I think if you're thinking about it then deep down, somewhere that has had plenty of sleep (!), you would like dc2.

Believeitornot Fri 04-Mar-16 20:53:17

I struggled with my first but went ahead with a second anyway because I have siblings as does dh so we never imagined just having one.

Again I struggled with my second but it was easier because I knew it wouldn't be forever. So when things were hard and I was getting no sleep and felt like I was going mad, I never regretted it for a split second.

cocochanel21 Fri 04-Mar-16 21:13:41

I had Dd1 when I was 15 it was a shock but I got on with it and brought her up myself.
I met DH when I was 28 he also had dc's from a previous relationship. We both agreed no more dc's.
Got married at 32 Dd1 was 17 at the time and I was so looking forward to my FREEDOM and reliving my lost youthwink.

At 38 I found out I was pregnant I was actually more shocked than the first time. Dd2 is the best thing that could have happened to us.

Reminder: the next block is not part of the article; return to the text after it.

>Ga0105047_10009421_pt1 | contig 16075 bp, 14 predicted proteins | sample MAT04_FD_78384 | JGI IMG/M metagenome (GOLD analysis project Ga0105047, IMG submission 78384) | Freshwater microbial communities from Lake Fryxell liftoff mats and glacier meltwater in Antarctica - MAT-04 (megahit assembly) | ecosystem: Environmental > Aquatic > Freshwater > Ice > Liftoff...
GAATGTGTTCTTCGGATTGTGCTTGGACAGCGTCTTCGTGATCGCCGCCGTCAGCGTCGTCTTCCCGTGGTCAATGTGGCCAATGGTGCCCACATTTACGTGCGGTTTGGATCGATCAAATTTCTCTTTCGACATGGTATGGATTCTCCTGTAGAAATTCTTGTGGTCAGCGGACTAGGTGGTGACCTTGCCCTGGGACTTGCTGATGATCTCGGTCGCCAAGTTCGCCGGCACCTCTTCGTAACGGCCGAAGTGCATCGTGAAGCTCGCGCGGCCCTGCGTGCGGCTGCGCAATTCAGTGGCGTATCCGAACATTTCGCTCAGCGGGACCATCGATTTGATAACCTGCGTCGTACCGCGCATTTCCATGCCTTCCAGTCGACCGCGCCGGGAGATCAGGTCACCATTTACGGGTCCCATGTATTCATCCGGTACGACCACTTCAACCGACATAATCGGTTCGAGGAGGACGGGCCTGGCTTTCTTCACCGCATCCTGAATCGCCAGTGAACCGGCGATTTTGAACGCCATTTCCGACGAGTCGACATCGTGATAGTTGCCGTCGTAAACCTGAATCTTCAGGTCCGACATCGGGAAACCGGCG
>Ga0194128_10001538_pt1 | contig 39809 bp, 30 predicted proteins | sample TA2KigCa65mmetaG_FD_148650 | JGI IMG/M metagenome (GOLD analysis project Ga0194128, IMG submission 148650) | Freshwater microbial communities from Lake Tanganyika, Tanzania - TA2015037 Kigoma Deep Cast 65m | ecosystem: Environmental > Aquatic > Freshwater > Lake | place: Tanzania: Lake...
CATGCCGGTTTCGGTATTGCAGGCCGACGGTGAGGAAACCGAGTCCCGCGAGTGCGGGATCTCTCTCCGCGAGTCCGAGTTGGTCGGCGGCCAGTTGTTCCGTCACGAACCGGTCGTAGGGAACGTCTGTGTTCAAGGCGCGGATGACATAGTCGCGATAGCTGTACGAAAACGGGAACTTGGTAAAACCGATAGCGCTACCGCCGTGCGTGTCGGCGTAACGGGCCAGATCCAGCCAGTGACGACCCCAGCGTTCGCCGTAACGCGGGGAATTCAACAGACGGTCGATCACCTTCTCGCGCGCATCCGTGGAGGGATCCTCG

I do believe what's for you won't go by you.

Anaffaquine123 Fri 04-Mar-16 21:26:54

I have always wanted two. Dd1 was a Velcro baby had to be attached to me all the time or screamed. We also discovered she had a dairy allergy and reflux so her early days and my memories are filled with a screaming, violently puking baby.
Dd2 much more chilled. We picked up on the allergies more quickly as we knew what to look for.
Both children mean the world to me and I wouldn't be without them.
However, I had not anticipated what two year long maternity leaves in four years would do to my career. It is a job now not a career. I wouldn't cope with promotion at the moment. Too much going on at home. Too much time spent away from work. I feel I'm constantly playing catch- up. Also Child care expenses alone are over eleven hundred a month.
I had no idea that having two kids in this respect would be much tougher than just one.
Seeing the girls together makes all that insignificant to me but it is hard. In an ideal world, childcare costs would be less and DH would have taken some of the leave but I wanted to do it this way. It is just difficult trying to be Super mum and career woman, whilst trying to still have time for hobbies and seeing friends. I know it will get easier as the kids get older though and are not quite so dependent on mummy.

Paddingtonthebear Fri 04-Mar-16 21:31:25

Only wanted one and that hasn't changed, DD nearly 3.5 now.